This should enable the Secretary of Transportation to procure a P3 project on behalf of certain federal land management agencies. Delivering P3s at the Federal level has been infrequent due to the challenges in scoring a P3 project relative to other delivery models under OMB Circular A-11, Appendix B scoring rules.

Industry organizations are looking to expand this authority to other non-transportation related federal agencies and to also address the scoring challenges through a P3 pilot program.

Sec. 21205
Build America Bureau Rural & Tribal Assistance Pilot Program

  • Build America Bureau Technical Assistance – Build America Bureau will establish a Pilot Program to provide State, local and tribal governments with technical, legal and financial advisory assistance for the following:

    Evaluation of potential projects to be delivered through alternative delivery methods; and

    Development phase activities, including feasibility studies, statutory and regulatory frame work analysis, evaluating opportunities for private financing and project bundling and revenue forecasting and funding / financing options analysis, VfM, preliminary engineering / design work and environmental review.

  • Engagement of Advisors – Build America Bureau will be entitled to retain advisors and legal counsel to provide assistance with each of the above activities and to directly advise eligible entities through the Build America Bureau. Eligible entities will also be able to retain these advisors directly and separately (at their own cost) without conflict to the Build America Bureau.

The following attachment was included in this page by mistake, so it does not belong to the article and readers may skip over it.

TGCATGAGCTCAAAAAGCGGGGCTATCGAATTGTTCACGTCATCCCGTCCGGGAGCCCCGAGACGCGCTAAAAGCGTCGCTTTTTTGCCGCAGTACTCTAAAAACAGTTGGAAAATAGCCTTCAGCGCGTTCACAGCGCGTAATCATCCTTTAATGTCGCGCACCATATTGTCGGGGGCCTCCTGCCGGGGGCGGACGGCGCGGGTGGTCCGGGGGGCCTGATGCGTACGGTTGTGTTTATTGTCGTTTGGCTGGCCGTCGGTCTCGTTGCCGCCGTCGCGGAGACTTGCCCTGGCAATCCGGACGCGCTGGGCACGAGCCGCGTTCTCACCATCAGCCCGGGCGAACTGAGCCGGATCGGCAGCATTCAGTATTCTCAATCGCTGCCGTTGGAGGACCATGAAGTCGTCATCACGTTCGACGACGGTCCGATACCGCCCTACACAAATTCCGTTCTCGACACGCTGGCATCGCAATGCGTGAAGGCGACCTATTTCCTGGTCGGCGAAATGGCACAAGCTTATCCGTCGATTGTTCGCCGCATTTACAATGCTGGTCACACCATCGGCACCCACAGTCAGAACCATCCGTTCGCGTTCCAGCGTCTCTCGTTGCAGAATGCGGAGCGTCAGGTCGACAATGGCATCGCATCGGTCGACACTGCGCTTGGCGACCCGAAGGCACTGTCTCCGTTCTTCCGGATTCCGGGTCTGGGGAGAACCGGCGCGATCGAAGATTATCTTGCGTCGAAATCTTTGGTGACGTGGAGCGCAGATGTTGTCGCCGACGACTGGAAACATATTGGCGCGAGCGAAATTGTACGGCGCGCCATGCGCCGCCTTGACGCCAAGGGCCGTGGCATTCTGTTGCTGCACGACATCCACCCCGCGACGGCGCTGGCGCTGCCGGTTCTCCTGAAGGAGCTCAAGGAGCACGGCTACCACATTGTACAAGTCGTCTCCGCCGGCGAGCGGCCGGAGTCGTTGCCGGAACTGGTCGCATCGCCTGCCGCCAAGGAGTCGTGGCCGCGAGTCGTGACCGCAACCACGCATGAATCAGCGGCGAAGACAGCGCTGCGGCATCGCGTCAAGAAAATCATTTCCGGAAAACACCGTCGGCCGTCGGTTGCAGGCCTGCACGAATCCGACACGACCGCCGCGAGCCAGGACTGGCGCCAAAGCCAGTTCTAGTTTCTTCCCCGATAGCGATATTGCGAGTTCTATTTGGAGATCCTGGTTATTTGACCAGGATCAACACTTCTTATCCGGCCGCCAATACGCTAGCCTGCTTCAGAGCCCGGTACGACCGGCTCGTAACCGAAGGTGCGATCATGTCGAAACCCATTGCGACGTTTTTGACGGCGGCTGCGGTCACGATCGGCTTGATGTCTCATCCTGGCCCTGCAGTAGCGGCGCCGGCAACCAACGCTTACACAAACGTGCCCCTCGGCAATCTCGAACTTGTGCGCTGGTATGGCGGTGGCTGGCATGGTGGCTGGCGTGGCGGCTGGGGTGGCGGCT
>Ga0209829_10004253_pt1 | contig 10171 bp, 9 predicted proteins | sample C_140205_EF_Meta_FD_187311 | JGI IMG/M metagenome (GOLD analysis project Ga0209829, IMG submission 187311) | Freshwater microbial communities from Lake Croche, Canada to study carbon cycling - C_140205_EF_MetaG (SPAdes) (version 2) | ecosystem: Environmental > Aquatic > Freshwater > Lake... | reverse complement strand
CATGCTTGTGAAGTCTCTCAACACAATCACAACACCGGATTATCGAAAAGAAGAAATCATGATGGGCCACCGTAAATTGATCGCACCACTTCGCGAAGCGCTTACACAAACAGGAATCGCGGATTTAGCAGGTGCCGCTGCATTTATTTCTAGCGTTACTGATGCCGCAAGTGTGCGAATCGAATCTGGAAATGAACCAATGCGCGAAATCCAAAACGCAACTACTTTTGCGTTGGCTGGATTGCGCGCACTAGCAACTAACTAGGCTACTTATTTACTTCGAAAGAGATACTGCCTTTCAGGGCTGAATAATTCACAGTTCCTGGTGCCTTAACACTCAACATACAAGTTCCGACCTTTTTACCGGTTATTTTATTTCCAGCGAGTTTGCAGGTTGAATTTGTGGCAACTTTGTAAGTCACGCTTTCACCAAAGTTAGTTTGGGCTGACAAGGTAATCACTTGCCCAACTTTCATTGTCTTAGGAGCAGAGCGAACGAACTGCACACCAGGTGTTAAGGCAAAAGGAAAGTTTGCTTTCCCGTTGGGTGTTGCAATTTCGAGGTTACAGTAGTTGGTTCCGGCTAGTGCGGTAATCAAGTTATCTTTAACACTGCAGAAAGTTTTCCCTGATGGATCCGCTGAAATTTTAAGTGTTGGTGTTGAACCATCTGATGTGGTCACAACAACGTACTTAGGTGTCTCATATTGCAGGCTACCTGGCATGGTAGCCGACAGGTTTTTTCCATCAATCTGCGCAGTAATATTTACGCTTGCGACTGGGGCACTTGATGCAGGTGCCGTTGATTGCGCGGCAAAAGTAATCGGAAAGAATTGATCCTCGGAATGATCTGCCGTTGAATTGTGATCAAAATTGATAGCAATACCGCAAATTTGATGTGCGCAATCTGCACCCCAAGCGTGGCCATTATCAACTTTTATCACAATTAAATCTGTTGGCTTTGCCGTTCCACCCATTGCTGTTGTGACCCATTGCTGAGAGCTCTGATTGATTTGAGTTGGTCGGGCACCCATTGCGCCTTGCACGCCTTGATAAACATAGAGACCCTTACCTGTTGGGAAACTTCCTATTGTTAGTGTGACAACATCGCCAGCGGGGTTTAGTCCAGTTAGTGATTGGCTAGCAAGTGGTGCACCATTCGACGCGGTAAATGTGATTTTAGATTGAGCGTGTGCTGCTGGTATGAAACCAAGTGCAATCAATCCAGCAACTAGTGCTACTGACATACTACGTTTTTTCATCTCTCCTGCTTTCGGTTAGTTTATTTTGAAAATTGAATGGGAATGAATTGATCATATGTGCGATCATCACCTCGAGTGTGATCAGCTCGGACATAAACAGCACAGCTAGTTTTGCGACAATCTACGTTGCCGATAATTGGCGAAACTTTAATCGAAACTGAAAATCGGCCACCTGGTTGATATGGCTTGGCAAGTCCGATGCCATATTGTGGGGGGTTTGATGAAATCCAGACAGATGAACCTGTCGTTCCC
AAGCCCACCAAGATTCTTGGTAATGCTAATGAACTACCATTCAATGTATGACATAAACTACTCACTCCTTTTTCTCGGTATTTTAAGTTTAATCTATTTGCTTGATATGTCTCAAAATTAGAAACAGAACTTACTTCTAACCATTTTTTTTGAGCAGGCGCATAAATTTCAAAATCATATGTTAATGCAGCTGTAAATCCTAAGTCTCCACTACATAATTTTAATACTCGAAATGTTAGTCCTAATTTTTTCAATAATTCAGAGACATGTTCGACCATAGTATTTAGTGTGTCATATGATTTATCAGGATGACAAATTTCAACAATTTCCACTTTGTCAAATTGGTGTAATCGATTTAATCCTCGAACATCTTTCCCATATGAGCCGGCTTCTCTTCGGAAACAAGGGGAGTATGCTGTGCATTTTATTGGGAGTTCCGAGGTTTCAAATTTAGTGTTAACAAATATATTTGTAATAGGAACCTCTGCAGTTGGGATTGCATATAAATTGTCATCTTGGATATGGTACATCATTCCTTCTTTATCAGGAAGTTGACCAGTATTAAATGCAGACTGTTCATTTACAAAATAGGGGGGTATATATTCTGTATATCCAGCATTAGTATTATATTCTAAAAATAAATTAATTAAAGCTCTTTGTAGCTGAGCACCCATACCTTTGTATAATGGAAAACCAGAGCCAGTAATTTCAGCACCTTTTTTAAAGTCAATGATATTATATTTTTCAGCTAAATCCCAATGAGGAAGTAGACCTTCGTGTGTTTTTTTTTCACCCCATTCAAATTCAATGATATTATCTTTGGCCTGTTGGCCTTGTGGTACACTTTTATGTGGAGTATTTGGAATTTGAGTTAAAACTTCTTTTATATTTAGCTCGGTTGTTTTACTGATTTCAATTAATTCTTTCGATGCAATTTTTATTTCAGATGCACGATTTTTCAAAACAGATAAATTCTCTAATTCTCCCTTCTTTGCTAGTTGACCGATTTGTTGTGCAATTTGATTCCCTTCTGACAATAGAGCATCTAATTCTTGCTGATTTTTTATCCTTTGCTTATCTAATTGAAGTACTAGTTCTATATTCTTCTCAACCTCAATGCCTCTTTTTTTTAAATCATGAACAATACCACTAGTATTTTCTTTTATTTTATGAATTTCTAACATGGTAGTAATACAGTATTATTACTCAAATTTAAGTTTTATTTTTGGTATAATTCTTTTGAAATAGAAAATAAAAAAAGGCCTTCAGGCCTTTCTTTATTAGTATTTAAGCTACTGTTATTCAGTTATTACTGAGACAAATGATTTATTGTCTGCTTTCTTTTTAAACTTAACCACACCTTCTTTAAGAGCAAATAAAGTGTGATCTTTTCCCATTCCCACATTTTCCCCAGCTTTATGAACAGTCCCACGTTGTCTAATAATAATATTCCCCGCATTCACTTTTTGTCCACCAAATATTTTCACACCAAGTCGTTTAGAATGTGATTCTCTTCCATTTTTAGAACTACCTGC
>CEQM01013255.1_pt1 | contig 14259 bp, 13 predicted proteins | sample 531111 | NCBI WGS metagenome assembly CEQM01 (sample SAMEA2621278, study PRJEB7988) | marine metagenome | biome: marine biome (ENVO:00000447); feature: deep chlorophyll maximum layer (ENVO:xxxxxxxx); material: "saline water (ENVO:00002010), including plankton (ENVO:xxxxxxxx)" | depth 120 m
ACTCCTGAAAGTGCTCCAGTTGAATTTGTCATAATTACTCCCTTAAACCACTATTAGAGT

• Best Practices – Additional tools, templates and best practices for alternative delivery will be published on the Build America Bureau website.
  • Applications – The Pilot Program will be required to be open for receipt of applications within 180days of the bill’s enactment and applications received must be reviewed and acted on within 60-90 days of receipt.
  • Funding – Over $12 million for the initial five years.

This Pilot Program, while focused on non-urbanized areas of 150,000 people or less, is an important initial step for the United States in further establishing a federal level P3 center of excellence similar to those in other jurisdictions, including Canada and Australia that take a more active role in P3 project implementation. Enabling Build America Bureau to engage and fund advisor costs on behalf of State and local governments should help enable jurisdictions without the human or financial resources to allocate resources to exploring the feasibility of the P3 method.